Six months after the end of oil deliveries from Russia, the PCK management intends to submit the funding application for upgrading the pipeline from Rostock to Schwedt in July. This emerges from a response from the Federal Ministry of Economics to a parliamentary question from the left in the Bundestag, which is available to the German Press Agency. The “Märkische Allgemeine” had previously reported on it. The federal government wants to finance the refinery’s pipeline, but the EU must agree to the aid for a private company.

The management of the PCK refinery is still in a coordination process with the owners about an updated list of necessary upgrading projects with a view to the pipeline, port and refinery, the department said. “According to information from the PCK management, this list of measures and an application for funding should be submitted to the Federal Ministry for Economic Affairs and Climate Protection (BMWK) in mid-July,” it said in response to the request.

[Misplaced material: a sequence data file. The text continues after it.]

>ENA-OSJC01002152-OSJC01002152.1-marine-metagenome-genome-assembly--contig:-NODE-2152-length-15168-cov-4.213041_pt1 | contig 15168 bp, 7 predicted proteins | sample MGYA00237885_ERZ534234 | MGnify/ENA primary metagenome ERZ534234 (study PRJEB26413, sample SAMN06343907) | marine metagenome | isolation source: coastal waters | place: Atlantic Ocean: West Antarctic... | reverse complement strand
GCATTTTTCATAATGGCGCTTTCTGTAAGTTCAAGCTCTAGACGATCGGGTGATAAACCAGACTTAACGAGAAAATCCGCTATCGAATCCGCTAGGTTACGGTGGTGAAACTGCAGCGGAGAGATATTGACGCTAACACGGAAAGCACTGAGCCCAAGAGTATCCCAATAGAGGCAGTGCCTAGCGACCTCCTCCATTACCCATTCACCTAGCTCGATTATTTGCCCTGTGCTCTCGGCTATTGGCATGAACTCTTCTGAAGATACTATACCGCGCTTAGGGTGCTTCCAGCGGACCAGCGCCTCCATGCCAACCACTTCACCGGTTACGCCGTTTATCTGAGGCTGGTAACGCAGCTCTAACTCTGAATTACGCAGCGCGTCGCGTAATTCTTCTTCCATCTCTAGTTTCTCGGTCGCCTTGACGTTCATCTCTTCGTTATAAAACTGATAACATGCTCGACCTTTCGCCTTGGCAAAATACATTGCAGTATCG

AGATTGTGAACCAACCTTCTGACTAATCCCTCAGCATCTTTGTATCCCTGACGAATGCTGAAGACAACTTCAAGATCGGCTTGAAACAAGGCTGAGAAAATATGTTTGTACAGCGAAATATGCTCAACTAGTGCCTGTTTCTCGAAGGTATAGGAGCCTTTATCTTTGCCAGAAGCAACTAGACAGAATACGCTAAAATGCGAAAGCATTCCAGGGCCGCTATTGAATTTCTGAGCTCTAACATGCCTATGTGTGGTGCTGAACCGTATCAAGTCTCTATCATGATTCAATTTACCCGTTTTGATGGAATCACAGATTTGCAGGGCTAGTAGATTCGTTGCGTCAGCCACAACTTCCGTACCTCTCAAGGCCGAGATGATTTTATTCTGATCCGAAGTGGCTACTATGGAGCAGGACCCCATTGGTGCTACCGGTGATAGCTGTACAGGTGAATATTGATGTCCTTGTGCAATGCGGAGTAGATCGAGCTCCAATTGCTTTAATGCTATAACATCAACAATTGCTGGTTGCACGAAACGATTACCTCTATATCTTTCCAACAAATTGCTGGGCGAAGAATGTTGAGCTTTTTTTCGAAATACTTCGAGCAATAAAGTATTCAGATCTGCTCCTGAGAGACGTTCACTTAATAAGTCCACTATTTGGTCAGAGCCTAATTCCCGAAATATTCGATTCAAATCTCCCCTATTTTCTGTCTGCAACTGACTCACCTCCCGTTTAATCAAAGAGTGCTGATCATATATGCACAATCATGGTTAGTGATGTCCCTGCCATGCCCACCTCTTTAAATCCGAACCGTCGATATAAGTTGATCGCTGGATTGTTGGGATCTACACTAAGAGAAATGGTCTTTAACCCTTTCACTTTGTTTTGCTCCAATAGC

The shareholder Shell had already said: “We support the application. We are working closely with PCK to submit the application for state aid to the federal government.”

Old oil pipeline as an important supply route

The old oil pipeline from Rostock to Schwedt has been an important supply route for the PCK refinery since the beginning of the year. Since the capacities on this line have so far been limited, it is to be upgraded for 400 million euros. According to its managing director Ralf Schairer, the refinery actually wanted to submit the necessary application for aid by the end of May. Now the funding application should be on the table of the Federal Ministry in July.

Left-wing member of the Bundestag Christian Görke criticized the delay. He assumes that a pipeline upgrade will not be possible before 2026. It is difficult to justify why the state and thus the taxpayers should upgrade a privately owned pipeline with up to 400 million euros, Görke told the dpa. Because of the uncertainties, both the left and PCK are in favor of a new building, parallel to the old pipeline. The union rejects it.

Two German subsidiaries of the Russian oil company Rosneft are PCK majority owners. They are under federal trusteeship. Possible changes of ownership are already being discussed. Shell Germany and Eni Germany also have stakes in the refinery.